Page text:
I apologize if I forgot to mention many worthy individuals and beautiful initiatives, I know many of you are on this path of progress and evolution and, if you want to add some information posting a comment, I really appreciate.

It seems to me important – in a world focused on bad news – turn on a light beam on the emerging tiles of a different reality.

How long it will take for the puzzle pieces to get together?

Ubuntu and International Law

Ubuntu is an ancient African word and it is difficult to translate it in a language that doesn’t hold the same concept.

It basically means: ‘I am what I am because of who we all are’ or: my humanity is inextrically connected to the group I belong; my happiness is their happiness; their sorrow is my sorrow.

The word became popular thanks to two African Nobel laurates, Nelson Mandela and the archbishop Desmond Tutu, and even more thanks to the Linux desktop bearing this name.

It recalls me a famous Latin quote by the poet Terentius “Homo sum, humani nihil a me alienum puto” (I am a man, nothing human is alien to me), but ubuntu goes much further: not only everything human is not alien to me, it even affects me deeply. It tells us about belonging, interconnectedness, wholeness, even empathy and compassion.

It is not a legal concept, but for sure it is an ethical concept which inspired some legal statements about common concerns of humankind.

It is close to a legal concept which is around (and debated) since long time: the common heritage principle, which establishes that some resources or sites belong to all humanity and have to be available for everyone’s use and benefit. It is established as a guarantee for the future generations and the needs of developing countries.

The principle surfaces in many international legal texts, even if its most known application remains the UNESCO World Heritage Convention (1975) which gives UNESCO the competence to designate the sites being of special cultural or physical significance. These, due to their outstanding cultural or natural importance belong to the common heritage of humanity and have to be preserved for the future generations. While each World Heritage Site remains part of the legal territory of the state wherein the site is located, they have to be protected  in the interest of the international community.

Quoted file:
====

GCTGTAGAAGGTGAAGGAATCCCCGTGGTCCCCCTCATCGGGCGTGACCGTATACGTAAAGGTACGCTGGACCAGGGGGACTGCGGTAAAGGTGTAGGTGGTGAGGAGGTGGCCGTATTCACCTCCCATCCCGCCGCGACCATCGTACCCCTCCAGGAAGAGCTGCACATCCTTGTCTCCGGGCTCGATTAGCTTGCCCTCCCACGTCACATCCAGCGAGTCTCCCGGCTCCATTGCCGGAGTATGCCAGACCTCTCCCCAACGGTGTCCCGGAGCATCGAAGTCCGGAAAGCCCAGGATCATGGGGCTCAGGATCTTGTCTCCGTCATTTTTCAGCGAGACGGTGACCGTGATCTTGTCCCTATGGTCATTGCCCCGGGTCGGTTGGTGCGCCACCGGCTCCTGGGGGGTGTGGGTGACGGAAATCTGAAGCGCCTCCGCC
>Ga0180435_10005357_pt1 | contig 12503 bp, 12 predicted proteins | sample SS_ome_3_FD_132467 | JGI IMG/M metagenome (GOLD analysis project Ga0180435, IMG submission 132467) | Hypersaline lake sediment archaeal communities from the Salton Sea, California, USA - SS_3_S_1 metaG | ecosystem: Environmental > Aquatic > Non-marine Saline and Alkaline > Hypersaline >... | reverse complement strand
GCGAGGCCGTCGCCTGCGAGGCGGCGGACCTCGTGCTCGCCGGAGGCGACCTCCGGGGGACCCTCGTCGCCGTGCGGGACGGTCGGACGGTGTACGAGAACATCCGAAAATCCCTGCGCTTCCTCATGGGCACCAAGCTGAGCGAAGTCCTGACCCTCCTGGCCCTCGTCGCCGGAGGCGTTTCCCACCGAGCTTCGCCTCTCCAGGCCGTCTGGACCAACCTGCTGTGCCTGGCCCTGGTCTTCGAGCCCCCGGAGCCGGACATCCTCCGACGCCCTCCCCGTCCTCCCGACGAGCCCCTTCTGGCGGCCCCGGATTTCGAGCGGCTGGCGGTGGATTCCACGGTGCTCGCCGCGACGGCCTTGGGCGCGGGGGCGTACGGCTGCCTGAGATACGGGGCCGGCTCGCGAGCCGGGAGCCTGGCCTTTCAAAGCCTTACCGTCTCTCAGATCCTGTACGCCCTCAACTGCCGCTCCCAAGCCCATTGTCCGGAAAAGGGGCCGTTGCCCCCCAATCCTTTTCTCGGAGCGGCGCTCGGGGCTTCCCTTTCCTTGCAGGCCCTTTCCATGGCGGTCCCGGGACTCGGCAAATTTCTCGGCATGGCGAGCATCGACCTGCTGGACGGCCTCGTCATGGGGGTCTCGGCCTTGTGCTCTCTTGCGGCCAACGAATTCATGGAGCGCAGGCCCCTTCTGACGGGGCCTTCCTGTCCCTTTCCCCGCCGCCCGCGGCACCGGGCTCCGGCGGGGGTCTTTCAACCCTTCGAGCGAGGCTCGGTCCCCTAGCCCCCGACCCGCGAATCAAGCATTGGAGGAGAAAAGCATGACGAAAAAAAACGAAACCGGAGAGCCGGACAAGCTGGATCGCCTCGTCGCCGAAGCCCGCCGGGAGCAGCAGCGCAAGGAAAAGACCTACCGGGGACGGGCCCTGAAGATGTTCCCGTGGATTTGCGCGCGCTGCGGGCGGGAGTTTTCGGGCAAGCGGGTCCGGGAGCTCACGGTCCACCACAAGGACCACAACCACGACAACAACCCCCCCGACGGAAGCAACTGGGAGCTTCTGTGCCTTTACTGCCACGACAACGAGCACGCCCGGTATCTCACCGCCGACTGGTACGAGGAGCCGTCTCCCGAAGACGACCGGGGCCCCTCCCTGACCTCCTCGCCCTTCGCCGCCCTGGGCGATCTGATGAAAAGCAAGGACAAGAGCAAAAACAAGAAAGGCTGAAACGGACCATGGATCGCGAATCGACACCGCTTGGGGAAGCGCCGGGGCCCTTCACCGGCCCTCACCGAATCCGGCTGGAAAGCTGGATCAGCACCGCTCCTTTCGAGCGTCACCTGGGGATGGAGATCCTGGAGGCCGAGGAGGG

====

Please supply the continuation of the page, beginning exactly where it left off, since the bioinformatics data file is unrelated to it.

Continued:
The idea was not new, one of the oldest appearences is in the Antarctic Treaty (1959). It is stated in its preamble that its primary purpose is to ensure “in the interest of all mankind that Antarctica shall continue forever to be used exclusively for peaceful purposes and shall not become the scene or object of international discord”.

A clear affirmation of the Common heritage of the mankind, not just  as a principle but as a rule, is in the U.N. Outer Space Treaty (1967):

Art.1: “The exploration and use of outer space, including the moon and other celestial bodies, shall be carried out for the benefit and in the interests of all countries, irrespective of their degree of economic or scientific development, and shall be the province of all mankind. Outer space, including the moon and other celestial bodies, shall be free for exploration and use by all States without discrimination of any kind, on a basis of equality and in accordance with international law, and there shall be free access to all areas of celestial bodies. There shall be freedom of scientific investigation in outer space, including the moon and other celestial bodies, and States shall facilitate and encourage international co-operation in such investigation.”

Art.2: “Outer space, including the moon and other celestial bodies, is not subject to national appropriation by claim of sovereignty, by means of use or occupation, or by any other means”.

In the Moon Treaty, which came after (1979) we read that “[t]he Moon and its natural resources are the common heritage of mankind” (art. 11).

Then we had the U.N. Convention on the Law of the Sea (1982), where we read that “the Area and its resources are the common heritage of mankind” (art. 136). This means that the Area and its resources cannot be claimed, appropriated, or owned by any state or person (art. 137). All rights to resources belong to mankind as a whole, with the International Seabed Authority (ISA) acting on mankind’s behalf (Article 140). Here we can see a step forward: an authority in charge to guarantee the interests of mankind.

Finally, we can read in the preamble of the Paris Convention on Climate Change: